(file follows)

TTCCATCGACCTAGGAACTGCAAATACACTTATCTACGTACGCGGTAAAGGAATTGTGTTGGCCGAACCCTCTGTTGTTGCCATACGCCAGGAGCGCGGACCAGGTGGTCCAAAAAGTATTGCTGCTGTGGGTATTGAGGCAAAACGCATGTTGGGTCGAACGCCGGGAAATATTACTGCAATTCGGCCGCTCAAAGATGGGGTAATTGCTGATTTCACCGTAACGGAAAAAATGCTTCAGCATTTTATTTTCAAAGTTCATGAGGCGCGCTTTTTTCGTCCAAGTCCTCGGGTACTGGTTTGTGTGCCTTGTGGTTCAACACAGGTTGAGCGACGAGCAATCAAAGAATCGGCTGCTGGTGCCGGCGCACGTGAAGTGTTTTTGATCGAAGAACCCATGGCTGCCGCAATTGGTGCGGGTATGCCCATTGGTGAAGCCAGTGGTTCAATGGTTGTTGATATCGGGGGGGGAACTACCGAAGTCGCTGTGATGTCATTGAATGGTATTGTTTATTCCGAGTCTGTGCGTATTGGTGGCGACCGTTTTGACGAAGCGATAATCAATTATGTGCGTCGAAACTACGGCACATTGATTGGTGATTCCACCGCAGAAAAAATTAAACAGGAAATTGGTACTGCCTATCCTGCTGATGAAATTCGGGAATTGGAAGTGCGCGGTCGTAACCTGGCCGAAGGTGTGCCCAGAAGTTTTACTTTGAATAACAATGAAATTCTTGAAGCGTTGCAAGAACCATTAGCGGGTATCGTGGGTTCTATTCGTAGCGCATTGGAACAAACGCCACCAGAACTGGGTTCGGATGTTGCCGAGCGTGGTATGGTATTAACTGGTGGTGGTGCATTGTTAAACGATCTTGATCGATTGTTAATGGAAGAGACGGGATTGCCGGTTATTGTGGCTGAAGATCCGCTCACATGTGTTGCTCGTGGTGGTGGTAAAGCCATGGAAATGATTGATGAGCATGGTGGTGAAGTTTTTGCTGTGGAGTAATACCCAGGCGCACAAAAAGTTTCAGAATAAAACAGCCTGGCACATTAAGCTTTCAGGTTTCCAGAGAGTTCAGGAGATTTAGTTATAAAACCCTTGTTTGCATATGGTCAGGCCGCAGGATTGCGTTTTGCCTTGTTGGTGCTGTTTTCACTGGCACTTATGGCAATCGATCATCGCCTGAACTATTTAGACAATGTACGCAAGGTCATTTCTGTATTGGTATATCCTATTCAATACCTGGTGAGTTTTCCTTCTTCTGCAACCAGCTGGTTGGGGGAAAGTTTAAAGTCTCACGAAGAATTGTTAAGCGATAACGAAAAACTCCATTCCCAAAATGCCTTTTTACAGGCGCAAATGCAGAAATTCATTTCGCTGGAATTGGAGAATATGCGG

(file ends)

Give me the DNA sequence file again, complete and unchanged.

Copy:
TTCCATCGACCTAGGAACTGCAAATACACTTATCTACGTACGCGGTAAAGGAATTGTGTTGGCCGAACCCTCTGTTGTTGCCATACGCCAGGAGCGCGGACCAGGTGGTCCAAAAAGTATTGCTGCTGTGGGTATTGAGGCAAAACGCATGTTGGGTCGAACGCCGGGAAATATTACTGCAATTCGGCCGCTCAAAGATGGGGTAATTGCTGATTTCACCGTAACGGAAAAAATGCTTCAGCATTTTATTTTCAAAGTTCATGAGGCGCGCTTTTTTCGTCCAAGTCCTCGGGTACTGGTTTGTGTGCCTTGTGGTTCAACACAGGTTGAGCGACGAGCAATCAAAGAATCGGCTGCTGGTGCCGGCGCACGTGAAGTGTTTTTGATCGAAGAACCCATGGCTGCCGCAATTGGTGCGGGTATGCCCATTGGTGAAGCCAGTGGTTCAATGGTTGTTGATATCGGGGGGGGAACTACCGAAGTCGCTGTGATGTCATTGAATGGTATTGTTTATTCCGAGTCTGTGCGTATTGGTGGCGACCGTTTTGACGAAGCGATAATCAATTATGTGCGTCGAAACTACGGCACATTGATTGGTGATTCCACCGCAGAAAAAATTAAACAGGAAATTGGTACTGCCTATCCTGCTGATGAAATTCGGGAATTGGAAGTGCGCGGTCGTAACCTGGCCGAAGGTGTGCCCAGAAGTTTTACTTTGAATAACAATGAAATTCTTGAAGCGTTGCAAGAACCATTAGCGGGTATCGTGGGTTCTATTCGTAGCGCATTGGAACAAACGCCACCAGAACTGGGTTCGGATGTTGCCGAGCGTGGTATGGTATTAACTGGTGGTGGTGCATTGTTAAACGATCTTGATCGATTGTTAATGGAAGAGACGGGATTGCCGGTTATTGTGGCTGAAGATCCGCTCACATGTGTTGCTCGTGGTGGTGGTAAAGCCATGGAAATGATTGATGAGCATGGTGGTGAAGTTTTTGCTGTGGAGTAATACCCAGGCGCACAAAAAGTTTCAGAATAAAACAGCCTGGCACATTAAGCTTTCAGGTTTCCAGAGAGTTCAGGAGATTTAGTTATAAAACCCTTGTTTGCATATGGTCAGGCCGCAGGATTGCGTTTTGCCTTGTTGGTGCTGTTTTCACTGGCACTTATGGCAATCGATCATCGCCTGAACTATTTAGACAATGTACGCAAGGTCATTTCTGTATTGGTATATCCTATTCAATACCTGGTGAGTTTTCCTTCTTCTGCAACCAGCTGGTTGGGGGAAAGTTTAAAGTCTCACGAAGAATTGTTAAGCGATAACGAAAAACTCCATTCCCAAAATGCCTTTTTACAGGCGCAAATGCAGAAATTCATTTCGCTGGAATTGGAGAATATGCGG